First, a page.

Due to concern that it is causing more harm than good to the moose population, Minnesota Governor Mark Dayton has decided to halt the state’s ongoing moose study.
Minnesota initiated a $1.7 million research project in 2012 in order to determine why the state’s moose population has declined over 60 percent during the last decade. However, Governor Dayton recently decided to terminate the moose study out of concern that it is actually contributing to the decline of the moose population.
A key part of the moose study involves placing GPS tracking collars on newborn moose calves. Over the past two years, 75 moose calves have been successfully collared. Unfortunately, about 25 percent of all collared moose calves were abandoned by their mothers. The exact reasons that the calves were abandoned are unknown, but the fact that the calves were handled by humans and had a collar placed on them could be a contributing factor.
Governor Dayton said of the moose study:
I respect that [state] researchers are trying to understand why our moose population is declining. However, their methods of collaring are causing too many of the moose deaths they seek to prevent. I will not authorize those collaring practices to continue in Minnesota.
The tracking collars are designed to fall off after about a year. Until that time, the collars send out real-time data to scientists about the location of the animal, the animal’s body temperature, and a death signal that allows scientists to locate the carcass to conduct an autopsy. So far, the moose study has determined that about 70 percent of moose calves die before they are a year old, the majority of calves are killed by wolves or bears.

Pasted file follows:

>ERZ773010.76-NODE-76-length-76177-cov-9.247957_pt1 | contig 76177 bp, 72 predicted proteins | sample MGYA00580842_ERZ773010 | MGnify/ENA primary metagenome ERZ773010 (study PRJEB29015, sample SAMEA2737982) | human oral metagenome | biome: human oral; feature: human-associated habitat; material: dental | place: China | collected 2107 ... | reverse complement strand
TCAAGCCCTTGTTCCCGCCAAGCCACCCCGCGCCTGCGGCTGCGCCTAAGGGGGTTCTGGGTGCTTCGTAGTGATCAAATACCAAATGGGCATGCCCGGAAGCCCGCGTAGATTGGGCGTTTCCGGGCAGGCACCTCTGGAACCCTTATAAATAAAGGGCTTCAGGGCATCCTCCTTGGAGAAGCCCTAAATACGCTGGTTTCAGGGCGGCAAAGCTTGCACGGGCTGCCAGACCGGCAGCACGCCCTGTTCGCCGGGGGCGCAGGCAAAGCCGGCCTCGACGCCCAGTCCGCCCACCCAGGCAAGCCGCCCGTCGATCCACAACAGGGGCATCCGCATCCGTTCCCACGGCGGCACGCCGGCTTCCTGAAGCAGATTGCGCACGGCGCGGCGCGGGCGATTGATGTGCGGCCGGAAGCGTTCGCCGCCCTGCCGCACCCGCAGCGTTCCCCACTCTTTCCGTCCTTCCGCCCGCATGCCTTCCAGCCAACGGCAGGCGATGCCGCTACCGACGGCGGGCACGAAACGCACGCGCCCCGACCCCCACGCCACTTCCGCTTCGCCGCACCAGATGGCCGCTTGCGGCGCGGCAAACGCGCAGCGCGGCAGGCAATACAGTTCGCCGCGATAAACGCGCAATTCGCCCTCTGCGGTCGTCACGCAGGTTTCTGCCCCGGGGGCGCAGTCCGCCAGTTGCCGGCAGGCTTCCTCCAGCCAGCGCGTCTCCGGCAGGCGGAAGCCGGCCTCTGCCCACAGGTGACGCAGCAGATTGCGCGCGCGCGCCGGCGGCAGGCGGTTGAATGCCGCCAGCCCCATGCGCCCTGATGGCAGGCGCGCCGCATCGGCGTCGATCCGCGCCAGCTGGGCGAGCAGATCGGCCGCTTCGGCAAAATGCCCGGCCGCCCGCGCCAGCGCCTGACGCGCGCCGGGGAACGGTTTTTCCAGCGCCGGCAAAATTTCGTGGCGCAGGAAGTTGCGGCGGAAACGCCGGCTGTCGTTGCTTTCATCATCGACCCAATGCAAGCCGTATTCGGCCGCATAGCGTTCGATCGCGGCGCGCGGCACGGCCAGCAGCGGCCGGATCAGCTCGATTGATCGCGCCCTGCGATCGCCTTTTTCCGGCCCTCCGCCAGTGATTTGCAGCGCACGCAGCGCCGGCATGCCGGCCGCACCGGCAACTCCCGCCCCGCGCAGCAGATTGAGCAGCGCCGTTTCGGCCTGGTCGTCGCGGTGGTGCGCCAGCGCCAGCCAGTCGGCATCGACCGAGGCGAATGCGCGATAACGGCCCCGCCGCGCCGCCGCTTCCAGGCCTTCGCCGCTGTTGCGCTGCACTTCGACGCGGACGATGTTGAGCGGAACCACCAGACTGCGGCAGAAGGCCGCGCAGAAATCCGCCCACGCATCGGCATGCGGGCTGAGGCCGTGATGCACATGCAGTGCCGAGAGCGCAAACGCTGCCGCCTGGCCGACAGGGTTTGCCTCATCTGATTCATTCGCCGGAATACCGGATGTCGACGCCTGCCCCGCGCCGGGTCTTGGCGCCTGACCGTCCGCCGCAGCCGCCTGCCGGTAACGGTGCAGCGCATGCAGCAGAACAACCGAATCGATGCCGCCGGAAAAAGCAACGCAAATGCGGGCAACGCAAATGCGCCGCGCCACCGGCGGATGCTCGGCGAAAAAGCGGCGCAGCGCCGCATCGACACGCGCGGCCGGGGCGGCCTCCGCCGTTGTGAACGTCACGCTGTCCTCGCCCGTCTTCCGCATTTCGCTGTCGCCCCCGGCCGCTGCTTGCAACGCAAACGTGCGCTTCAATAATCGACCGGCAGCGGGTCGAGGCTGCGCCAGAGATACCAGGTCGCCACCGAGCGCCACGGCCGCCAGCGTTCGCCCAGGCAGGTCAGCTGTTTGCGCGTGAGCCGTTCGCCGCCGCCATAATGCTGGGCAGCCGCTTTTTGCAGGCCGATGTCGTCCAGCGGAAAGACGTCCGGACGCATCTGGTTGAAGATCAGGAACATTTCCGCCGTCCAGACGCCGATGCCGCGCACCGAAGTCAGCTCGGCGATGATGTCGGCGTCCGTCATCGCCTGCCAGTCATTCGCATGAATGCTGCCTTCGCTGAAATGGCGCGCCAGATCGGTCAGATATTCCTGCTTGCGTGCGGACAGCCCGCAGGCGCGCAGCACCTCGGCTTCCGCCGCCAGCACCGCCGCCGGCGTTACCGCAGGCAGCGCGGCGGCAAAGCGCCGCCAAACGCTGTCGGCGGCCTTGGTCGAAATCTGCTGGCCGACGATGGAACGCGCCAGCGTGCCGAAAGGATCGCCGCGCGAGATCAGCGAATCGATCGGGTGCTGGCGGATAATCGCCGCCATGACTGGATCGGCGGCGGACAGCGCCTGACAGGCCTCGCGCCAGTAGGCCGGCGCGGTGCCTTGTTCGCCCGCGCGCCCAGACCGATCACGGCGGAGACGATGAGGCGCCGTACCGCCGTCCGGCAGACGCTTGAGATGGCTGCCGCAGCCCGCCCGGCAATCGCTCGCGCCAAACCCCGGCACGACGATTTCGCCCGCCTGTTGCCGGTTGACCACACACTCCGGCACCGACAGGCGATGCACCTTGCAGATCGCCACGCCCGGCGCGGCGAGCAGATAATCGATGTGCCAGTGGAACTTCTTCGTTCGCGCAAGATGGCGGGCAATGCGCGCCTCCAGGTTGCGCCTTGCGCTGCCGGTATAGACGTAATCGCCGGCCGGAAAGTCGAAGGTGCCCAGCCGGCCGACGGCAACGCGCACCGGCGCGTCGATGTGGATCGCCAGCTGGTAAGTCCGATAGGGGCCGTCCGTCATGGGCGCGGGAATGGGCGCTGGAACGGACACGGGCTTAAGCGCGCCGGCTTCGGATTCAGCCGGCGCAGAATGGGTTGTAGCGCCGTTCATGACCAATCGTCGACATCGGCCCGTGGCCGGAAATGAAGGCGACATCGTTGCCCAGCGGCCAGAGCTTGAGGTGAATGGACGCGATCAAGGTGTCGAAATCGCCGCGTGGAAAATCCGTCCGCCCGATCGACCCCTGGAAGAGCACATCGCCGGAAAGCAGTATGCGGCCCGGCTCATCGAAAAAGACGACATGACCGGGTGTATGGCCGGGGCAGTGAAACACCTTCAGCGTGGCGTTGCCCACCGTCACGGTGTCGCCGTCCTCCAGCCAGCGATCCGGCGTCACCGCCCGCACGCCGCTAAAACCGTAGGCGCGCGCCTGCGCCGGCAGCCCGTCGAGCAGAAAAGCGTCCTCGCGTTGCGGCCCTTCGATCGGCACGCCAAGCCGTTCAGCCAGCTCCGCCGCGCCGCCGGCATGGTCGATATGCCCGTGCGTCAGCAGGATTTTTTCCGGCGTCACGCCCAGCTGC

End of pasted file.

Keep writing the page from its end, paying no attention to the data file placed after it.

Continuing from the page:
Additionally, there are currently 99 adult moose with tracking collars and 36 have died over the past year. Of these, scientists have determined that about half were killed by wolves. However, most of these moose were suffering from some sort of parasite or other infection that weakened them and made them easy prey.
While researchers will be able to continue studying the remaining adult moose with tracking collars, this decision by Governor Dayton will severely inhibit their ability to glean new information about why there is such a high mortality rate among moose calves.
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